Could President Joe Biden, so closely associated with the state of Delaware, instead have started his political career in Idaho? Sure, if you ask Joe Biden about it.
On Monday, the president visited Idaho for a roundtable where he was briefed on the wildfires in the state by officials with the National Interagency Fire Center, according to Fox News. During the briefing, Biden said his “first job offer” came from Idaho-based lumber company Boise Cascade — something he said he discussed with the late Democratic Sen. Frank Church, arguably the most famous politician in the state’s history.
“I used to tell Frank Church this. I got a — my first job offer, where I wanted — my wife, deceased wife and I wanted to move to Idaho because we — not a joke — it’s such a beautiful, beautiful state,” Biden said. “And I interviewed for a job at Boise Cascade.
“And in the meantime, there was a war going on. Anyway. But the whole point was that I used to always kid Frank,” Biden added.
There’s no doubt Church was an influential senator — best remembered for leading a Senate committee that investigated abuses by the FBI and CIA back in the 1970s. But considering he’s been dead for 37 years, his relevance to 2021 is tenuous.
And that means “whole point” of this story is really that Biden has likely added another blatantly false personal anecdote to an already impressive pile of them.
According to the New York Post, a spokeswoman with Boise Cascade said the company has “no record of President Biden’s application or of him having worked for the company,” adding that “we checked our system internally and nothing has turned up.”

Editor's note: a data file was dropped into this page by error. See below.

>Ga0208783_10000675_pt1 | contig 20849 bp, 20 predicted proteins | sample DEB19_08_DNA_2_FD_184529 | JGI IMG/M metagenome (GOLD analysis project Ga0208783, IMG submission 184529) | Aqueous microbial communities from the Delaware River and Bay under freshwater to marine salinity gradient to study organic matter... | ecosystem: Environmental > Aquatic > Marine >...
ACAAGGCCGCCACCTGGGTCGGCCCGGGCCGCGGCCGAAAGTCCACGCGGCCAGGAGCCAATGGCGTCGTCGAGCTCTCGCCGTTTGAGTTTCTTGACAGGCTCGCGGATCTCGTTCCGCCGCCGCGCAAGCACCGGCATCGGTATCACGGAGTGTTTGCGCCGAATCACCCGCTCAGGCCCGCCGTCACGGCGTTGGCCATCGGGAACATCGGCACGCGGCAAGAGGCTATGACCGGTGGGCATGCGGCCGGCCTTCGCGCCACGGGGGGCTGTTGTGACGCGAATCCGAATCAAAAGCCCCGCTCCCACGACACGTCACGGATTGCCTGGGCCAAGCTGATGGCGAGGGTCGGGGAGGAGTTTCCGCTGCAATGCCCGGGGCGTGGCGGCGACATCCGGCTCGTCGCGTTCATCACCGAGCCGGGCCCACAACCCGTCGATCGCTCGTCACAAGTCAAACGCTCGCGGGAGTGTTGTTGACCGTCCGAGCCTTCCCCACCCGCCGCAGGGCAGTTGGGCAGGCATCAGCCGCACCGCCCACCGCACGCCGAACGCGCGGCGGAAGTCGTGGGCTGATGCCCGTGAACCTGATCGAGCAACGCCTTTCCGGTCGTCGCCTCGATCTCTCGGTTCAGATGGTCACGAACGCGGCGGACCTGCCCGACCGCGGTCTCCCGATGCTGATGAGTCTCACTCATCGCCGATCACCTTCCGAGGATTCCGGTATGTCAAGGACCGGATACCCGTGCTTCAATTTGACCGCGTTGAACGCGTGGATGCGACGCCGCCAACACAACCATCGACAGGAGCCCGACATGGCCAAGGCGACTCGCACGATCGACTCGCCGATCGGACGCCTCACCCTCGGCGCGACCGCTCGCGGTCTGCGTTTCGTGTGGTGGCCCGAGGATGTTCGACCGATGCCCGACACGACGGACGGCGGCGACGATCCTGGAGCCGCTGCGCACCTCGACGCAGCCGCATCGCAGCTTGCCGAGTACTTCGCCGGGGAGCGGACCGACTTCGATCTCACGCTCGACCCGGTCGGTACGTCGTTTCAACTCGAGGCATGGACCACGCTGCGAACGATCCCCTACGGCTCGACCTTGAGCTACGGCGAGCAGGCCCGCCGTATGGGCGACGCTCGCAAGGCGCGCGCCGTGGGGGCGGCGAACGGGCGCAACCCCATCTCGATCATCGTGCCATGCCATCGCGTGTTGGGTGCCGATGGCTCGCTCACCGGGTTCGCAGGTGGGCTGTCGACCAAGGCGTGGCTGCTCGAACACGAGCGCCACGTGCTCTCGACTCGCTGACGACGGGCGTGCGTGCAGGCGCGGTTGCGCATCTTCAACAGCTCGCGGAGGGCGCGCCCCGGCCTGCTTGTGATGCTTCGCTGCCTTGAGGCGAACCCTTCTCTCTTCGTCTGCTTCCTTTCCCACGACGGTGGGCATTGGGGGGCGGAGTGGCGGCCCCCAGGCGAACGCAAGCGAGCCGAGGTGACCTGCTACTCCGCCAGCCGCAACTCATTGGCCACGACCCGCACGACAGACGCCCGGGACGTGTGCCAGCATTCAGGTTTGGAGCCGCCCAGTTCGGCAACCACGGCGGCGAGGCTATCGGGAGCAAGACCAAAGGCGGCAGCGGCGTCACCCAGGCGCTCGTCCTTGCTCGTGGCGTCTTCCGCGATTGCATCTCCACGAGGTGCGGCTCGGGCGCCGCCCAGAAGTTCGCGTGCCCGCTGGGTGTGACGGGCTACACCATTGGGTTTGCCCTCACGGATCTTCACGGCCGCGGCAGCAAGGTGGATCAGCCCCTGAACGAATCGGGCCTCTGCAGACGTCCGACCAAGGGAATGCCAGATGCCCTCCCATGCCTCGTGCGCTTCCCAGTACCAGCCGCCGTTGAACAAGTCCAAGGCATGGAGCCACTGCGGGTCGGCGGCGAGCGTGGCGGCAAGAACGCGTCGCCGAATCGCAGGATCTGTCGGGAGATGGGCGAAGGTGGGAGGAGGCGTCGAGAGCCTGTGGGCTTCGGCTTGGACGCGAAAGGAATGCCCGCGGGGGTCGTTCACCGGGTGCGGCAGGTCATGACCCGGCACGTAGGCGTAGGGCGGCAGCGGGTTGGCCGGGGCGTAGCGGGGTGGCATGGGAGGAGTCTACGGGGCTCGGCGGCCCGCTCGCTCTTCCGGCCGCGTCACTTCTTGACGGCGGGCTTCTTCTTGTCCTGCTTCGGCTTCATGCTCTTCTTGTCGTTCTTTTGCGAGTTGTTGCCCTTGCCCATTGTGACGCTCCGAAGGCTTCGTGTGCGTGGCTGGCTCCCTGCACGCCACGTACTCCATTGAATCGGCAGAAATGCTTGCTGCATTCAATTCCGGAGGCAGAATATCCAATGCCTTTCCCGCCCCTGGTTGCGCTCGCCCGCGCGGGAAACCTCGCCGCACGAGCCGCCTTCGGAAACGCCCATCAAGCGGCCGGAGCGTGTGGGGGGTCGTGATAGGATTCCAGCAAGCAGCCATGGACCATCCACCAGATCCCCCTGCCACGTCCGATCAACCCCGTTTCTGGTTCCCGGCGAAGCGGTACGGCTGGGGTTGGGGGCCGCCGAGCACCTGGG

Joe Biden says his “first job offer” was from Idaho lumber company Boise Cascade.
— RNC Research (@RNCResearch) September 13, 2021
This doesn’t necessarily prove Biden didn’t apply, I should note. Spokeswoman Lisa Tschampl told the Post that over the past 50 years, the company has dropped some aspects of its business, leading to the purging of some records.
“We had a diverse portfolio in the ’60s and early ’70s … so my guess is any records have been purged or transferred for the businesses/projects we are no longer involved in,” Tschampl said.
“I would not want to speculate about what type of role he may have applied for in 1972. Today we are a wood products manufacturer and wholesale distributor of building materials.”
However, the Post also noted that a search of the fairly exhaustive Nexis and Factiva databases didn’t turn up a single news clip where Biden had mentioned the company or the job offer before.
And then there’s Biden’s 2007 memoir, “Promises to Keep,” which also doesn’t mention any dalliance with Idaho, according to the Post. Instead, it said that during his final year in law school, Biden and his late wife Neilia “still hadn’t settled on where we were going to live, so I hadn’t accepted a job.”
His father then set up a meeting with a local judge that ended with Biden landing a job with a law firm in Delaware in 1968, shortly after he got his degree, according to the Post. (Fathers in the Biden family using connections to further their sons’ careers is apparently nothing new, though Joe Biden has taken it to a new extreme.)